Link: Spatial Information in a Non-retinotopic Turtle Visual Cortex

This paper explores turtle visual cortex, in an area known as dCx. This dorsal region plays the role of the turtle primary vision center — as close as you can find to the homolog of human V1.

But unlike V1, Fournier & Müller et al confirm the existing knowledge that while dCx receives direct inputs from LGN, its layout is not retinotopic.

In particular, they noticed that certain cells of dCx responded to scene-level stimuli: When there was a cut, or the film started or stopped, there was a burst of activity. When the same stimulus was played repeatedly, these responses died away.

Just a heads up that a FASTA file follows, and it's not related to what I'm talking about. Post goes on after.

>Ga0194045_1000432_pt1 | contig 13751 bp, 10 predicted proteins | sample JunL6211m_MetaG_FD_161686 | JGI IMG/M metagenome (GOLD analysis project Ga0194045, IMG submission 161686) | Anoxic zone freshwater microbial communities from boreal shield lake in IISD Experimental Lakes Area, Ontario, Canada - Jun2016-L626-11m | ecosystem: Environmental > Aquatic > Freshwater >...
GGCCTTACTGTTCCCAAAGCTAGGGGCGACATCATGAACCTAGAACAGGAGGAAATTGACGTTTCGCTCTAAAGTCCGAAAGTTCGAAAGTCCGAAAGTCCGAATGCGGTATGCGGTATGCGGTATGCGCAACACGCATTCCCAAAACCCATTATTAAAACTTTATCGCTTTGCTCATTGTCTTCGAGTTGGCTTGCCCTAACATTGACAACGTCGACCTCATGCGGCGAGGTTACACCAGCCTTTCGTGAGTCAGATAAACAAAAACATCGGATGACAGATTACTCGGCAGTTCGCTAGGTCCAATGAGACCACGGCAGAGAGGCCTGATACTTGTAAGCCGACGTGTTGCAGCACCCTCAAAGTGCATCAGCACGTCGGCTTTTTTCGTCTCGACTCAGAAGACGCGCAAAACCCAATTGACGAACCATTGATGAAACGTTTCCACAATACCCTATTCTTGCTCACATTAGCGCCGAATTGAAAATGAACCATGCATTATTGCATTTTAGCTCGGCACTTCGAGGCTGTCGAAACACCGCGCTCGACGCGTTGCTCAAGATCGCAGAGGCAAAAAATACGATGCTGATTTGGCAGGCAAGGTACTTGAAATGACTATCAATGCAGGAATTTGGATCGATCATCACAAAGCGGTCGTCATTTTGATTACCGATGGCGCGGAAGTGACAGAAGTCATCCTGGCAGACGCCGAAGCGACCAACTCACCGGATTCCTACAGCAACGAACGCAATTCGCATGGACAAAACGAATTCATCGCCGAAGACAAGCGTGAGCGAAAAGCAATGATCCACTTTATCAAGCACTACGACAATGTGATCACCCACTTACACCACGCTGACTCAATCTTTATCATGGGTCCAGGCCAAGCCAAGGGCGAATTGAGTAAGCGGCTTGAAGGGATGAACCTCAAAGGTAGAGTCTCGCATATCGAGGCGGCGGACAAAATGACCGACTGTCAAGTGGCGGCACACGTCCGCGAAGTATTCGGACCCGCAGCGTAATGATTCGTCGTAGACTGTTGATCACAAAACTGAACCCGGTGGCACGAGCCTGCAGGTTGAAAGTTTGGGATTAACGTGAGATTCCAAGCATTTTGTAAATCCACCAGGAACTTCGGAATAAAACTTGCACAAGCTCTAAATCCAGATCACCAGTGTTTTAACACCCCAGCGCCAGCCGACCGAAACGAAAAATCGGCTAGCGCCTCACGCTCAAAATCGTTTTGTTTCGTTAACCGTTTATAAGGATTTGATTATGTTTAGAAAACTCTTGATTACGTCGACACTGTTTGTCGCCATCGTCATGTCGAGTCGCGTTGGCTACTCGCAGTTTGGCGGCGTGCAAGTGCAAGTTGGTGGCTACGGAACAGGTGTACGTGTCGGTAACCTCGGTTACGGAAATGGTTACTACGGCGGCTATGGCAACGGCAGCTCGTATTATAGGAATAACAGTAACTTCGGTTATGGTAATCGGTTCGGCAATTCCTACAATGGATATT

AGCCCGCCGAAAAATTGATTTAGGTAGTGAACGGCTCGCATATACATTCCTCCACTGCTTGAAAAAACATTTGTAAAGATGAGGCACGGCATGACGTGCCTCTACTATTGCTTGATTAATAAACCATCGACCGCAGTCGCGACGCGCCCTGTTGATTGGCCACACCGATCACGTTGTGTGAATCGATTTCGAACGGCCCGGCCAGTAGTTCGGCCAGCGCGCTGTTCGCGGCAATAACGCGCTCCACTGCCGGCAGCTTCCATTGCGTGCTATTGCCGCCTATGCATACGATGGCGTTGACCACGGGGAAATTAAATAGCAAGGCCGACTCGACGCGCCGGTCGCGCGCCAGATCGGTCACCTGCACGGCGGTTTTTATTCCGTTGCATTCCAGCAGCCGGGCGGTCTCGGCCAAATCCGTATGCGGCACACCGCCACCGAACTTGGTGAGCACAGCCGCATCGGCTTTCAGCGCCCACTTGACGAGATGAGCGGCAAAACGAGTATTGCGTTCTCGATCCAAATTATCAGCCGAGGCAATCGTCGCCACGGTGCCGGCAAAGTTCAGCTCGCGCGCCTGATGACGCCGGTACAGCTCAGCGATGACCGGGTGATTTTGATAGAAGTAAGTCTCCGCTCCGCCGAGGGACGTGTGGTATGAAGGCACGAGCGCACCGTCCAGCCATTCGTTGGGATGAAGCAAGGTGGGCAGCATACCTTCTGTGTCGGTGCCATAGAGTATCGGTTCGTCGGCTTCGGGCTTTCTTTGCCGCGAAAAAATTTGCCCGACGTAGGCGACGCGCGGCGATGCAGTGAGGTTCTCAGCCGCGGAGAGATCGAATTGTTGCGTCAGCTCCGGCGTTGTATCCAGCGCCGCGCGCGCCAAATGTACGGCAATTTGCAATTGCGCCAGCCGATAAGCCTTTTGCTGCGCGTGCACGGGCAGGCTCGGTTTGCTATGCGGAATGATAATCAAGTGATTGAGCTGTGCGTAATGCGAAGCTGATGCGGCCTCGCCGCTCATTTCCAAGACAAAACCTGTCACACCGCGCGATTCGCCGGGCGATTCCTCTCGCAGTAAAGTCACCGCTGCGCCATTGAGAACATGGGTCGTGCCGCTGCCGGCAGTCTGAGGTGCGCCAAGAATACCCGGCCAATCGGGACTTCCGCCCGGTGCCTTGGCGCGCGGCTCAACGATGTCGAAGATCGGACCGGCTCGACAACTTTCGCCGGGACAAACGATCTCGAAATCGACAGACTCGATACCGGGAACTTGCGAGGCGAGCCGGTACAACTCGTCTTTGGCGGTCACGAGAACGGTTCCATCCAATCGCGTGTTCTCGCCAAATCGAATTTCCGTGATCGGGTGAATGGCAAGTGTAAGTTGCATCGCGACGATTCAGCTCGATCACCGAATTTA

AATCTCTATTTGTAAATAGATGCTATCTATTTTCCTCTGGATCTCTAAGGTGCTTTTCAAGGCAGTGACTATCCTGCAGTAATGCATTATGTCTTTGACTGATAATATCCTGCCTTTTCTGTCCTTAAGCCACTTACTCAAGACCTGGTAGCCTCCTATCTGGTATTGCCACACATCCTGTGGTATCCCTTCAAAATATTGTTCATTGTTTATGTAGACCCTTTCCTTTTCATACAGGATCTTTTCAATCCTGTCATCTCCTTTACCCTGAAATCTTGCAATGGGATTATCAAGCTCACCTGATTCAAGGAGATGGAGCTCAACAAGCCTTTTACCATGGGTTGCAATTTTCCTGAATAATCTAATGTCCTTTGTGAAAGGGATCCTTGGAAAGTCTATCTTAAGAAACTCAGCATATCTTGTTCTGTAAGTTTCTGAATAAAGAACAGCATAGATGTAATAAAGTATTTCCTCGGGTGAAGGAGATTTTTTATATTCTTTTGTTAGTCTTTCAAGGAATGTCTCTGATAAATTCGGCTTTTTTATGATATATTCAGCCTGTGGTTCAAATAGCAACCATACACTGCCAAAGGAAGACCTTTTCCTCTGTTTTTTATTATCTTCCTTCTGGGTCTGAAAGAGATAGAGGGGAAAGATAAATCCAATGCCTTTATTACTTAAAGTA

This style of scene-level parsing in mammals is reserved for “later”, down-stream brain areas. Does this mean that turtles are using dCx as both early signal processing as well as higher-level object recognition and interpretation? If so, does this mean that mammalian brains, with discrete areas for low-level and high-level vision, evolved from an earlier system where all of these tasks were colocated?

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